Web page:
Its a week already since my introduction to Indian cooking. With constructive responses from fellow blogger, I was happy to know that there are a lot of folks who would love to know more about Indian cooking. Well I hope, I can provide all the readers with as much good stuff as possible.

"variety is the spice of life" is personified by the cuisines India. with so many different regional cuisines, the food varies not only in taste, but in the method of cooking, the use of authentic cookware, dominant ingredients, way of eating the food and the use of typical spices.

If I were to delve into all the regions of India and their speciality cooking, I would probably have to dedicate an entire blog to that and not just a weekly series.

The regional food scene in India is divided into four major categories.
  • North
  • South
  • East and West
with further divisions among them.


North indian cuisine is made up of cuisines of punjab,kashmir, rajhasthan, himachal, delhi and uttar pradesh
This cuisine is the most popular cuisine of India not only in India outside India too.
the mouth watering chicken butter masala, the tandoori chicken, the naans, that one gets to savour in any of the popular Indian restaurants, outside India, are just a portion of the plate.


the dry, arid and cool climate of the north makes it ideal for growing wheat. which is the staple food in the form of chapatis, or "rotis", naans, puris (thin discs of rolled out dough that is deep fried).

stuffed paranthas, a kind of flat bread, are a staple for breakfast all over north india. the stuffing is done with spiced potatoes,cauliflower, radish, or onions and then the rolled out parantha is

cooked over a hot griddle or "tawa"

The use of dairy and dairy products are very prevalent in northern cuisine.
paneer or the indian cheese, ghee or clarified butter, milk and yogurt are used in abundance all over nothern india.
lentils or 'dal" as they are called is the basis of a complete meal.
chicken and lamb are eaten the most. fish is not a staple of this region.
for more on the main dishes of all the various north indian regions click here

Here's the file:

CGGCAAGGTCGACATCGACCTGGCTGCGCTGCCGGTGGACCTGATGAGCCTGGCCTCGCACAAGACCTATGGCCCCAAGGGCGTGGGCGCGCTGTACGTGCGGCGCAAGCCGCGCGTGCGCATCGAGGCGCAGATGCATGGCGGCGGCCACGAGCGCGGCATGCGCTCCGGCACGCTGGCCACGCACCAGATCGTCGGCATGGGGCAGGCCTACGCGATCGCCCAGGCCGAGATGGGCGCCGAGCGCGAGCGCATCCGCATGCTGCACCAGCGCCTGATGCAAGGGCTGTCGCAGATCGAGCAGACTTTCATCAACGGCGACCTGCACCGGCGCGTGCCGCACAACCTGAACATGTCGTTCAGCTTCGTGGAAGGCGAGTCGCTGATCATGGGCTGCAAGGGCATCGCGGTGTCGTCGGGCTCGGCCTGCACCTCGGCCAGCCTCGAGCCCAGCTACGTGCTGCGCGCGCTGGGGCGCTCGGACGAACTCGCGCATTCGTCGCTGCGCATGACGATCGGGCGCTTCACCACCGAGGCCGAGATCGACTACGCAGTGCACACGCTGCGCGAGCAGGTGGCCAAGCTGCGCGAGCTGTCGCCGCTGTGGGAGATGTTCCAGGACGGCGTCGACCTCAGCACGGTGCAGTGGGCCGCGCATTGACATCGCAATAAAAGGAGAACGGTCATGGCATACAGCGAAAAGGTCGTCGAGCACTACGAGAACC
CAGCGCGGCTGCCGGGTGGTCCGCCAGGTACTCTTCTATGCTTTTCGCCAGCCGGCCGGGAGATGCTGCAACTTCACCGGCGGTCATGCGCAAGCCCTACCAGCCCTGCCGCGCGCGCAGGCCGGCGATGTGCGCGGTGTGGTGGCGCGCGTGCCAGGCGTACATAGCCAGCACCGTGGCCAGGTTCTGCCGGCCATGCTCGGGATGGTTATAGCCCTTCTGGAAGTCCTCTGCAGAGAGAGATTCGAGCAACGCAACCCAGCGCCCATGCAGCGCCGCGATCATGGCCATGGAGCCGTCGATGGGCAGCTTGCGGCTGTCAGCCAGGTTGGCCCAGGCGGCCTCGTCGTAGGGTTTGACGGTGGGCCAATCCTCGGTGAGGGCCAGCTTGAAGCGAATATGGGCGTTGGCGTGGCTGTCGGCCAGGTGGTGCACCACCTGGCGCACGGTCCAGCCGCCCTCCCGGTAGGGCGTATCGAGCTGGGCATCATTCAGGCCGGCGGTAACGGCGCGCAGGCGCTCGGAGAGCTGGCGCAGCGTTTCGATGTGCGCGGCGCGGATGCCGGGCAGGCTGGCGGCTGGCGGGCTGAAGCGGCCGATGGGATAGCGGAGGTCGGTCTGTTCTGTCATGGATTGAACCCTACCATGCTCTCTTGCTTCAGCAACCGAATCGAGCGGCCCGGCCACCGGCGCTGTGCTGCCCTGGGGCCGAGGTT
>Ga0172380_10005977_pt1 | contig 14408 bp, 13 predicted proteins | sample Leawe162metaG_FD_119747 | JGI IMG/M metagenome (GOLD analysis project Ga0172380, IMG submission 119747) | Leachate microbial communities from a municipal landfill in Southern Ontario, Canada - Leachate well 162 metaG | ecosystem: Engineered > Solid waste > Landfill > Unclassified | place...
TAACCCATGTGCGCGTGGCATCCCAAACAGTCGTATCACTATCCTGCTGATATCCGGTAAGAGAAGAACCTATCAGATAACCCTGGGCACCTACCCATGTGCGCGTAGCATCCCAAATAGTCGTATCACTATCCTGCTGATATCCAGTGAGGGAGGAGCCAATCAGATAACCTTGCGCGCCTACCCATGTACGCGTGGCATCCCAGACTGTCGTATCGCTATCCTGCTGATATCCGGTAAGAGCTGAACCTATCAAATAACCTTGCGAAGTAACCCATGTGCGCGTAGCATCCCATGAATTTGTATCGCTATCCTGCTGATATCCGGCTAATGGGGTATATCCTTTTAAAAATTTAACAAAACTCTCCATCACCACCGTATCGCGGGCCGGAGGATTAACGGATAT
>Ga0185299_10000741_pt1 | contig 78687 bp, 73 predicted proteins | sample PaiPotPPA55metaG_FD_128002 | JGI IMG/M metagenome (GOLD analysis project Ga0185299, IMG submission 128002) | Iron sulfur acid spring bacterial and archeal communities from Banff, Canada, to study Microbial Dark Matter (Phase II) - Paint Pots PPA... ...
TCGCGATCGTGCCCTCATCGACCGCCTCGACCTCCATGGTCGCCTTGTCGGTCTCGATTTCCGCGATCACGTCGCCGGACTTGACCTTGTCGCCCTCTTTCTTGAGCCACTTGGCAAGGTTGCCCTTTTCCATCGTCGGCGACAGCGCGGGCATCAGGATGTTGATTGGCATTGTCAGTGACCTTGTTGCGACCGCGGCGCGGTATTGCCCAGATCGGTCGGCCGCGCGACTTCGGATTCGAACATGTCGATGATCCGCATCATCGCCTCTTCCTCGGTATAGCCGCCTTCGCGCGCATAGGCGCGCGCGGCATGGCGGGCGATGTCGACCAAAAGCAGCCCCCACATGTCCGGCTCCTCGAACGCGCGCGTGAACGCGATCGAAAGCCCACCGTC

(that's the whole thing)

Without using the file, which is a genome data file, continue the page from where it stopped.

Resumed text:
the main influence in the northern part of India was that of the Moguls. not only is the influence seen in art and architecture, it is also seen in the food. their cuisine saw a use of nuts like almonds, pistachios, cashew to make gravies. they introduced Indians to the process of cooking over charcoal on "dum" or steam. the process involved mixing the meat, or rice with all the spices and letting it cook slowly in a clay pot over charcoal. the sides of the pot was then sealed with dough, so that none of the flavours escaped.
till date authentic mughlai delicacies are cooked in this way.
the Mogul influence is felt in the cuisines of extreme northern regions like Kashmir, which is famous for its 24 course banquet called the wazwan. I wonder how long would that take to eat!!!!
the all time famous kabobs are yet another speciality of the region. minced meat mixed with spices like cardamom and nutmeg, cooked to melt in your mouth perfection.
Biryani is yet another speciality bought to us by the Moguls.

snack items include samosa, which is a flour dough, shaped in a triangle and filled with minced meat, vegetables, potatoes or paneer and then deep fried. pakodas or gram flour batter mixed with spices and then fried are also very famous.
sweets often make use of ghee or clarified butter as the cooking medium. these include "halwa" . this means a mixture made out of sugar and butter along with some nuts. the most famous being "gajar ka halwa" or carrot halwa.
other sweets that are a speciality of the region are "koolfi" a milk based frozen dessert.
"jalebi"spiral rings of fried and flavoured dough dipped in sugar syrup.